To the media, not all protests are equal

Yesterday, at a swim meet, I chanced upon a copy of the San Francisco Chronicle which is, of course, the major regional paper here in the Bay Area.  On the front page was a close-up picture of some angry protesters, and this caption:  Health care activists lament single-payer snub.  Beyond mumbling to myself that I wished that the protesters had as much in the way of brains as they do in fervor, I ignored the article.  I should have read it.

I received today an email from a conservative friend pointing out something I’d missed about the Chron’s coverage.  This lone “single-payer” protest managed to muster about 200 people and made the front page.  It stands in stark contract to the Chron’s coverage of the April 15 Tax Day Tea Party protest in San Francisco.

By the Chron’s own admission, the Tea Party protest gathering was at least 2.5 times bigger than the single-payer protest (“about 500” showed up at the Tea Party, and more honest reporters estimated between 700 and 1000 showed up).  Further, unlike the single-payer protest, the tax protest wasn’t even a stand alone event.  Instead, as the Chron admitted, it was one of a chain of “Anti-tax, anti-bailout ‘Tea Party’ rallies held around the nation Wednesday.”  (And no wonder, as AJ Strata explains.)  Page one stuff, right?  Wrong.

According to the Chron’s own records, it put its report on the  Tea Party on page A12.  The Chron is not a big paper.  Page 12 is the equivalent of buried.  (The only other nod the Chron gave to this nationwide event was a snarky cartoon showing Romney and Rush delighting in the way they’d made stupid Americans dance to their rich white men’s tune.)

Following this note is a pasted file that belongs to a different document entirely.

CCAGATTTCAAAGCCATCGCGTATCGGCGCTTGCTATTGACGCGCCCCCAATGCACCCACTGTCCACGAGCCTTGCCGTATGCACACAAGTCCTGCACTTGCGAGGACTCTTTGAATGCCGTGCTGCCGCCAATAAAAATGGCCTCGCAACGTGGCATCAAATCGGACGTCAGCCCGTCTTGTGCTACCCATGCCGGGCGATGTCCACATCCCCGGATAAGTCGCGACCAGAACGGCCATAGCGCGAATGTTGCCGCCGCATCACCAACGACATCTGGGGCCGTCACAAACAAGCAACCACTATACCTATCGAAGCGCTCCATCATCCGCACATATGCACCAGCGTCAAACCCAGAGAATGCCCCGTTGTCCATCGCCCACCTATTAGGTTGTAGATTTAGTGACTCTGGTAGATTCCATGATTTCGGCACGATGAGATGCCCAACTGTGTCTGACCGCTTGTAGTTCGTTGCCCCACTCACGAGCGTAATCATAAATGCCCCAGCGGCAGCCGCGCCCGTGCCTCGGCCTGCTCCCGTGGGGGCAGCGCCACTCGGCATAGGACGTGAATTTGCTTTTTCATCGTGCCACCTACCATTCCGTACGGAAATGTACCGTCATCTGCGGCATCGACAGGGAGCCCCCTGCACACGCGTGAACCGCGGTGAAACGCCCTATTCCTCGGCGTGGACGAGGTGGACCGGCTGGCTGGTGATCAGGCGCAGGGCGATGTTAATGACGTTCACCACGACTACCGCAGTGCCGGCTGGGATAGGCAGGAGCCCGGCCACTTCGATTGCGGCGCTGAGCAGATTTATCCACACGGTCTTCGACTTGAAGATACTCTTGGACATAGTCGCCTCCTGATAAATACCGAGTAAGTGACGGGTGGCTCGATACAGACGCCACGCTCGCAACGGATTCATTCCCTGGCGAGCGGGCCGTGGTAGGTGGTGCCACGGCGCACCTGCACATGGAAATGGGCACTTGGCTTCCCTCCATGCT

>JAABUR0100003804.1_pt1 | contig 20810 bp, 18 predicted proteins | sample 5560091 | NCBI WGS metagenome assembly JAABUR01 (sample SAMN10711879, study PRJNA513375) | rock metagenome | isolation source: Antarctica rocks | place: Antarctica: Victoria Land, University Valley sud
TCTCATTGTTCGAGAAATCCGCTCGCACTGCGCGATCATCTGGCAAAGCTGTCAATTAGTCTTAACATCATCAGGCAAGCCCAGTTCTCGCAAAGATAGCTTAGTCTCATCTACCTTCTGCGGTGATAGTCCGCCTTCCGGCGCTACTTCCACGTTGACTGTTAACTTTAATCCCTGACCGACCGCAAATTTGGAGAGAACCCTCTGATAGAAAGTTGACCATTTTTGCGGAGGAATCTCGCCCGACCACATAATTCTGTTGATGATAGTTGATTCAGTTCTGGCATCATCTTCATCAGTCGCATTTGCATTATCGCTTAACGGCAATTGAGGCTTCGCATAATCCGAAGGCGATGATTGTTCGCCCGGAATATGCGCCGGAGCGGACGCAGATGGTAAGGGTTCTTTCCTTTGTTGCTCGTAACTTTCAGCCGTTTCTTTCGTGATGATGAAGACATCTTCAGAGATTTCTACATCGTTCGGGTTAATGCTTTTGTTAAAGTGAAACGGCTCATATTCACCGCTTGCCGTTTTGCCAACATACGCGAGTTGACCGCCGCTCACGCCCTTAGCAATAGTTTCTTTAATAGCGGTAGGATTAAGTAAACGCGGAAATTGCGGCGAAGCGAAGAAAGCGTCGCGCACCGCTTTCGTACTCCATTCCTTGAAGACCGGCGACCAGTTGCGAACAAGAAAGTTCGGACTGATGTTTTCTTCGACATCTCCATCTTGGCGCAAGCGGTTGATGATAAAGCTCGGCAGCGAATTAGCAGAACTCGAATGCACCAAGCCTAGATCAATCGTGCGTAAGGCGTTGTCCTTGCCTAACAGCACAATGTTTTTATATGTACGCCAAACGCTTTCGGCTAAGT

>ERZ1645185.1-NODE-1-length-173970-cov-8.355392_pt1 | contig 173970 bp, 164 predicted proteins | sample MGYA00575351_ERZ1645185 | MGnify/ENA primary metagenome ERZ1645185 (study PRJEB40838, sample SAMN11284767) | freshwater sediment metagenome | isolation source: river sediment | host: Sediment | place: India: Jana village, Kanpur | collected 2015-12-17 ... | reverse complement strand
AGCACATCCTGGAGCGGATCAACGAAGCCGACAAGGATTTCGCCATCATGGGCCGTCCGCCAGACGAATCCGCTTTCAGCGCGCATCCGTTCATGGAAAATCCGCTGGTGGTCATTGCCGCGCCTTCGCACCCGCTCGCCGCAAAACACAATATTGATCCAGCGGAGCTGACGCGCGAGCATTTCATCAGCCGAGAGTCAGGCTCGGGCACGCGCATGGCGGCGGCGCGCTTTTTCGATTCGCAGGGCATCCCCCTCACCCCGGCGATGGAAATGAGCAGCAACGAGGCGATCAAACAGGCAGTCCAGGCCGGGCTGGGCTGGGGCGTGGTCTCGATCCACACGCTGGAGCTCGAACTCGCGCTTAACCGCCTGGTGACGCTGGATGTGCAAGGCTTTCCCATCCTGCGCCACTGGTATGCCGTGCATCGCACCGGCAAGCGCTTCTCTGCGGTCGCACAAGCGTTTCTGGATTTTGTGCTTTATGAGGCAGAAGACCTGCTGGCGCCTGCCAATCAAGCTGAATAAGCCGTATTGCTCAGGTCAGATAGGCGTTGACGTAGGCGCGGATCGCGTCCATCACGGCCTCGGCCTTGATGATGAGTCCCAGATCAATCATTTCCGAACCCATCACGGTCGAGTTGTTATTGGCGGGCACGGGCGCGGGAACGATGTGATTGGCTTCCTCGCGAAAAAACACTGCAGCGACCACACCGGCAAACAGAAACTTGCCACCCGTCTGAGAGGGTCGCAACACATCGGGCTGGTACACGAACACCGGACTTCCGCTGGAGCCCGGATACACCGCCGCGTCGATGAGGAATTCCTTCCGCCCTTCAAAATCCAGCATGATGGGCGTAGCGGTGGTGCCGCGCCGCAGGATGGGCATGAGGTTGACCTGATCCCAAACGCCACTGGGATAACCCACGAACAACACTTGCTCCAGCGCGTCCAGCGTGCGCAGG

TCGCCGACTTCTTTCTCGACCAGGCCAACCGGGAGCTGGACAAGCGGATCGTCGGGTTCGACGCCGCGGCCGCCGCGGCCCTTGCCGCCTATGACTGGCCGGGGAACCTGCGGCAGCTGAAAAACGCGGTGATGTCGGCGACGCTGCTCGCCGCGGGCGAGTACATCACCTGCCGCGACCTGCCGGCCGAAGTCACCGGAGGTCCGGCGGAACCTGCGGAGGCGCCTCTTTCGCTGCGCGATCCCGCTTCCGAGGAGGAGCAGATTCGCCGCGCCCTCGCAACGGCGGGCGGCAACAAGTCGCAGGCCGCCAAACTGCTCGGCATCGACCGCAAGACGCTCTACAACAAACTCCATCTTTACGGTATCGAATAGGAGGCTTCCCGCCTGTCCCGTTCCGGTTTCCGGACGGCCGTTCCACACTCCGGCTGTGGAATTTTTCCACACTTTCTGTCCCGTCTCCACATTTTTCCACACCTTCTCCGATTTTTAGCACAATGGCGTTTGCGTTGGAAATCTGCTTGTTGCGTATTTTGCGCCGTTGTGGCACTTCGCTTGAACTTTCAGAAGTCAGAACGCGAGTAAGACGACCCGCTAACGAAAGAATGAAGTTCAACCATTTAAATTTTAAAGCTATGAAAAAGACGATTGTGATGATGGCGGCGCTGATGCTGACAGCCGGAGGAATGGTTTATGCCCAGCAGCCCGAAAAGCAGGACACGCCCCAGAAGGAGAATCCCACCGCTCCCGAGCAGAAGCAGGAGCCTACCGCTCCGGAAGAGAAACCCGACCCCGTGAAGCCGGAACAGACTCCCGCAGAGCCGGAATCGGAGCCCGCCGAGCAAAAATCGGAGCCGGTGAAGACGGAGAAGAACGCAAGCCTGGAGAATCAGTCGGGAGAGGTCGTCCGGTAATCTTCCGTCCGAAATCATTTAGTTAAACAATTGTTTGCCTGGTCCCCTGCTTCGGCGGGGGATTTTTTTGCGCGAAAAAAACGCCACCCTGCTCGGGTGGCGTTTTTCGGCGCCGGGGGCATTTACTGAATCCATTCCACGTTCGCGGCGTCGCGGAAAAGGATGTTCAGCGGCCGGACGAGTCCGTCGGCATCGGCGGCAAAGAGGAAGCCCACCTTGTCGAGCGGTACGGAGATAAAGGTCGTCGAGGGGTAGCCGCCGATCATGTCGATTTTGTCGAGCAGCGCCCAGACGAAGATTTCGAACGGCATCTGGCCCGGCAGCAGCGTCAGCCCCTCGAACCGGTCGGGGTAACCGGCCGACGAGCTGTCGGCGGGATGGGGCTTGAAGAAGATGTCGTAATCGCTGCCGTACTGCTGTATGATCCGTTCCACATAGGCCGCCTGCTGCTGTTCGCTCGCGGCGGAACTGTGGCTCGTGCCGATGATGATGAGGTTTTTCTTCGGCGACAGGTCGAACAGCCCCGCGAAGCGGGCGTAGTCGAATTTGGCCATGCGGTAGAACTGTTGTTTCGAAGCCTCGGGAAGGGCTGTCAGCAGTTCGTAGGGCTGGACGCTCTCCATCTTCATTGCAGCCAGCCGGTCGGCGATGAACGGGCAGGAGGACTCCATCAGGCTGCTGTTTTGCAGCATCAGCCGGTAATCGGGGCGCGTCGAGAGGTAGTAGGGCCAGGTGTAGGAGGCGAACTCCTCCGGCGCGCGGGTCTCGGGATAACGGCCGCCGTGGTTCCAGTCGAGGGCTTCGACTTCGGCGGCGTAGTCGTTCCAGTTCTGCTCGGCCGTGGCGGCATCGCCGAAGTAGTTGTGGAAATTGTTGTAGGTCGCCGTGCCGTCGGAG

Apparently in Chronicle-land, not all protests are created equal.  A small, isolated protest on a subject near and dear to the editors’ liberal hearts lands on page one.  A large protest that is linked to similar protests all over the nation, but that just doesn’t resonate with the editors, gets buried.

All of this ties in with a thought I had after reading Leo Rennert’s prediction that Obama, like Reagan, will have to pay a price for making a rather crude political visit to a Nazi concentration camp.  I don’t think he’ll have to pay the price, and the difference is the media.

In the 1980s, the media did everything it could to destroy Reagan, including putting on page 1 every fuss any group had with Reagan.  That gave stories legs.  It’s different now.  To the extent people find offensive Obama’s coldly-calculating trip to Buchenwald, the American media is burying the story.  Even if they report on it, it will be buried so deeply within the paper’s pages, or at its website, that only those looking for it will find it.  End of story.

It’s not a surprise to any of us that he who writes the story gets to designate the villians and the good guys.  We also sometimes enjoy seeing a little revisionism that turns things on their heads.  Witness the huge success of Gergory Maguire’s Wicked: The Life and Times of the Wicked Witch of the West. That book paints the pretty Glinda as the evil, totalitarian dictator, and the green Wicked Witch of the West as the misunderstood freedom fighter.

What people forget too often is that what makes for good art often makes for lousy reality.  It’s an awfully bad idea when our press takes upon itself the role of casting director, assigning preferred parties preferential treatment in the papers, thereby perverting the facts on the ground, and wrongly shaping people’s perceptions of those facts.